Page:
Stealing the Trapeze

The work Stealing the Trapeze (2016) is inspired by the history of a very specific tool used for navigation. It is part of the history of catamarans, a type of boat seldom constructed in the temperate West before the nineteenth century, but in wide use as early as the 5th century AD in what is known today as South India. The word ‘catamaran’ is derived from the Tamil language (from kattu meaning ‘to tie’ and maram meaning wood or tree). One of the earliest mentions of the catamaran was made by the seventeenth-century adventurer William Dampier when he encountered this peculiar sailing vessel in the southeastern part of India during his first circumnavigation around the globe. The catamaran was prevalent from equatorial South to Southeast Asia and well into the Pacific as a design solution that allowed for greater stability and lower resistance when passing through water because of its narrow hull shape. Today, it is raced in the America’s Cup.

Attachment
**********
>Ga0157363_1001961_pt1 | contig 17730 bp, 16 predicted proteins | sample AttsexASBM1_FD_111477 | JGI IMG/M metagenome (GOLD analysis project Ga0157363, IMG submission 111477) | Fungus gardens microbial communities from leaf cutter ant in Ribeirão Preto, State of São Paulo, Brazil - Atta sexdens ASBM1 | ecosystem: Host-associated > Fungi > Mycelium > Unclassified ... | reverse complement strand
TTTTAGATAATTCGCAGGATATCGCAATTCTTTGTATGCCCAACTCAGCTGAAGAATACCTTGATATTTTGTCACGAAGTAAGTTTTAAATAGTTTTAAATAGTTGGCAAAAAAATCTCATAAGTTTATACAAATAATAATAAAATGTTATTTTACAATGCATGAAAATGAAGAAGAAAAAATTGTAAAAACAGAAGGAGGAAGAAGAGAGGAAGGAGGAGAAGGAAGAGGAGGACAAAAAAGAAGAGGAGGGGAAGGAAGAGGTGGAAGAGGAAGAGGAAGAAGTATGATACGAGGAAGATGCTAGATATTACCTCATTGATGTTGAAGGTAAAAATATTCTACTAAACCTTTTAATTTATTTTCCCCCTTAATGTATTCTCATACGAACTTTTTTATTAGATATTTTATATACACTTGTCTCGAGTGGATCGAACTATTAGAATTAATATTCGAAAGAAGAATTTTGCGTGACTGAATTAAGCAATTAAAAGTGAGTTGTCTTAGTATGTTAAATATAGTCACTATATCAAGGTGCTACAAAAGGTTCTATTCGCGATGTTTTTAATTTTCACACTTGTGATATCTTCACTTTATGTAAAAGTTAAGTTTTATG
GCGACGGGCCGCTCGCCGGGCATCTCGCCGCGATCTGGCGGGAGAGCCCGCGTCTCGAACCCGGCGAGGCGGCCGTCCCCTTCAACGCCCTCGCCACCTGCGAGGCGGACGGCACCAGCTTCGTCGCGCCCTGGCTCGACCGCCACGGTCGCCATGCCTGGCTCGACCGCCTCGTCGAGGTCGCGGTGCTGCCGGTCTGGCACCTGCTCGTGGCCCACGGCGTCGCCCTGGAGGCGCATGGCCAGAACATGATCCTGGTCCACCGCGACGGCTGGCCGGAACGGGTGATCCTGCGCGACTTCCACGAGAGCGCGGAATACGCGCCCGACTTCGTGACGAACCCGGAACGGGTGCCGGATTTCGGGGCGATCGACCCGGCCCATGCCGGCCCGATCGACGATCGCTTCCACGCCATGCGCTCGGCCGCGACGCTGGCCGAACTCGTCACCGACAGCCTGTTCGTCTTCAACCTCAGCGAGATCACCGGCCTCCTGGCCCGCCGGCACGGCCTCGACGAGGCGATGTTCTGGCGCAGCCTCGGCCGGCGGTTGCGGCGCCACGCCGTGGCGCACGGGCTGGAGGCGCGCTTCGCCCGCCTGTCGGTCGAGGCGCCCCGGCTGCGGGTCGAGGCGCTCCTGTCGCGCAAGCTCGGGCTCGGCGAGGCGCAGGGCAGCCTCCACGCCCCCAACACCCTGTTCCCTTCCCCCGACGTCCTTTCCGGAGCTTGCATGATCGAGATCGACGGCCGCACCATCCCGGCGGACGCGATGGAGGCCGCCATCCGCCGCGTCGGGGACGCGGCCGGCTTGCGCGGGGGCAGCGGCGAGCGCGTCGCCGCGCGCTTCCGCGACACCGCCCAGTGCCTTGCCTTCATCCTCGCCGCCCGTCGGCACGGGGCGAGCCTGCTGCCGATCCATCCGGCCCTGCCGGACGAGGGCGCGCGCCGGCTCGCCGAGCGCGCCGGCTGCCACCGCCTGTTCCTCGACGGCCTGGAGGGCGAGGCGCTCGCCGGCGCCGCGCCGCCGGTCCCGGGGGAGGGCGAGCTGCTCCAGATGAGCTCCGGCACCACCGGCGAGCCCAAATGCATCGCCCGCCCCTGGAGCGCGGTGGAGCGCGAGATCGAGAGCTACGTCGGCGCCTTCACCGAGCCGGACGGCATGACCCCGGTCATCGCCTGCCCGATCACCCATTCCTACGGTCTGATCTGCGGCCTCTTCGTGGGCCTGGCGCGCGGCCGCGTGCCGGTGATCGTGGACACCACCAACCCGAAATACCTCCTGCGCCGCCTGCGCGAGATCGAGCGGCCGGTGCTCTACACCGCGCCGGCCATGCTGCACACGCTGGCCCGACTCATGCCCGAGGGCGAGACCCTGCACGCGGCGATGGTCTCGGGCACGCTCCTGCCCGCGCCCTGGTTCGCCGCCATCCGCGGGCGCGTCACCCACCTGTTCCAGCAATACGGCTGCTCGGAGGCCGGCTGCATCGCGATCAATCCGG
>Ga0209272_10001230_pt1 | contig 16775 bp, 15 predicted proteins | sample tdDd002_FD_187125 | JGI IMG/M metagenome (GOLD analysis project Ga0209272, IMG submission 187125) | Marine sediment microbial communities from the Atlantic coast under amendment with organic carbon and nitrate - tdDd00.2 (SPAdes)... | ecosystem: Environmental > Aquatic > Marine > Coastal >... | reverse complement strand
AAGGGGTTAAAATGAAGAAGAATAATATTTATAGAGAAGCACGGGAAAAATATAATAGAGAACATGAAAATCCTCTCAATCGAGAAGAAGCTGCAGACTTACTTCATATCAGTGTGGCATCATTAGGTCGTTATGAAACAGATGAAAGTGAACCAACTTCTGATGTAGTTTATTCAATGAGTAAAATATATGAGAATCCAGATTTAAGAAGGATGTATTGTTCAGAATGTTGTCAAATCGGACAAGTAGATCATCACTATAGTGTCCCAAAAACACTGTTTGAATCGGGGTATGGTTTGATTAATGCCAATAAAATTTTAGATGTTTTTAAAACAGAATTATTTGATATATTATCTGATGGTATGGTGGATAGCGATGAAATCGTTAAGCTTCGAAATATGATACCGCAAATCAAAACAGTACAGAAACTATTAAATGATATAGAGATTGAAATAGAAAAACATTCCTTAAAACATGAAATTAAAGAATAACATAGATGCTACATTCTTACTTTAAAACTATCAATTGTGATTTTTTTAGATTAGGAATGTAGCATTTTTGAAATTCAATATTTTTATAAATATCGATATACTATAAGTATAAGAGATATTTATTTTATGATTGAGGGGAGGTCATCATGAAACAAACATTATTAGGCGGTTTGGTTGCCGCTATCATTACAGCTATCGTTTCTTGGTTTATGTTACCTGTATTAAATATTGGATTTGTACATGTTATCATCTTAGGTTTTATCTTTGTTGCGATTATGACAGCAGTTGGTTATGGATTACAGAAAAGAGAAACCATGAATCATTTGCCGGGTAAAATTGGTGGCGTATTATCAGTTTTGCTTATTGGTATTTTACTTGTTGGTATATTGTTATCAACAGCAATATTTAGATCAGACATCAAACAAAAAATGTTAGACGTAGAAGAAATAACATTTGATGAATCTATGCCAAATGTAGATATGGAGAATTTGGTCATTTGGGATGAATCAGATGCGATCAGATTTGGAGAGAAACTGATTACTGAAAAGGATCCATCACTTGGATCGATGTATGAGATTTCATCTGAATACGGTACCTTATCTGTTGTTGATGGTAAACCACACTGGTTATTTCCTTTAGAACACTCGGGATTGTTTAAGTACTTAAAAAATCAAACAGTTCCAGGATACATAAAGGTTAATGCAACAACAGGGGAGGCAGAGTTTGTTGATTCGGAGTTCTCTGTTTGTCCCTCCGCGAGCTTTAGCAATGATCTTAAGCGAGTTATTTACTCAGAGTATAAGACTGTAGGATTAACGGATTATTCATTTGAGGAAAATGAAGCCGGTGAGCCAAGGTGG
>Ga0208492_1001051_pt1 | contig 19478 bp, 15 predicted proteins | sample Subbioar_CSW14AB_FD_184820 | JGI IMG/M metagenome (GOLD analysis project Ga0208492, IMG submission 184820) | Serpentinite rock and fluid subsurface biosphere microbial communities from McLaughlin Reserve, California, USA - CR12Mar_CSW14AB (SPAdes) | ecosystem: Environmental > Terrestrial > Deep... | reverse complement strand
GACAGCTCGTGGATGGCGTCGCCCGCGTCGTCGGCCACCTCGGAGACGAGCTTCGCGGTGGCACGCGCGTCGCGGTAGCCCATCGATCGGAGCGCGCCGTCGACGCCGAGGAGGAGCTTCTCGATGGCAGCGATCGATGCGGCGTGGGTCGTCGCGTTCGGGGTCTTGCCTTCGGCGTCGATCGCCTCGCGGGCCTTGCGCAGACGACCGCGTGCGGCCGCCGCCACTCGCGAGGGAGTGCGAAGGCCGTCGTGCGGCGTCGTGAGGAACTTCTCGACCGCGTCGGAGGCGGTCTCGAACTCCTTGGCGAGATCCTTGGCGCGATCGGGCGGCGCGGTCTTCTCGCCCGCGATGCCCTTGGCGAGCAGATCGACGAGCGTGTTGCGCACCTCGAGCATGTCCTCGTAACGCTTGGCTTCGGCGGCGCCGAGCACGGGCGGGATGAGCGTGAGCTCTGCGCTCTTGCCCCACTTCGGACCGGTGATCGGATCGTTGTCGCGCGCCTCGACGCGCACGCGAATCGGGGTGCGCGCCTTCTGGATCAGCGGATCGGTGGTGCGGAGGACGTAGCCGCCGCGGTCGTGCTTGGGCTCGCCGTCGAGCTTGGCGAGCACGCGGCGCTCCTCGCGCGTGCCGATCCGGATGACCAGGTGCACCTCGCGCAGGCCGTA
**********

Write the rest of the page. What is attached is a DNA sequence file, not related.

Another boat with a narrow hull shape, which was developed within the Riau Archipelago, is the Kolek. It is a class of boats specifically built for racing. Its sailors use a device called the Tembang to stabilise the narrow-shaped hulls. The Tembang is almost identical to the sailing trapeze, a wire that comes from a high point on the mast of a racing dinghy and hooks onto a crew member’s harness. The trapeze is widely used in competitive sailing today. Lim Yi Yong says that in his final year as a student at Cranleigh School, in 1992, he stole a book from its library, which he still owns. The book is titled Down the Wind: A Yachtman’s Anthology (1966). In it there is an autobiographical account by Peter Scott about the circumstances surrounding the invention of the trapeze. Scott claims that he and his fellow sailors invented the trapeze in 1938 along the Thames River in England. There is wide evidence, however, that the Tembang had been in use for generations before that.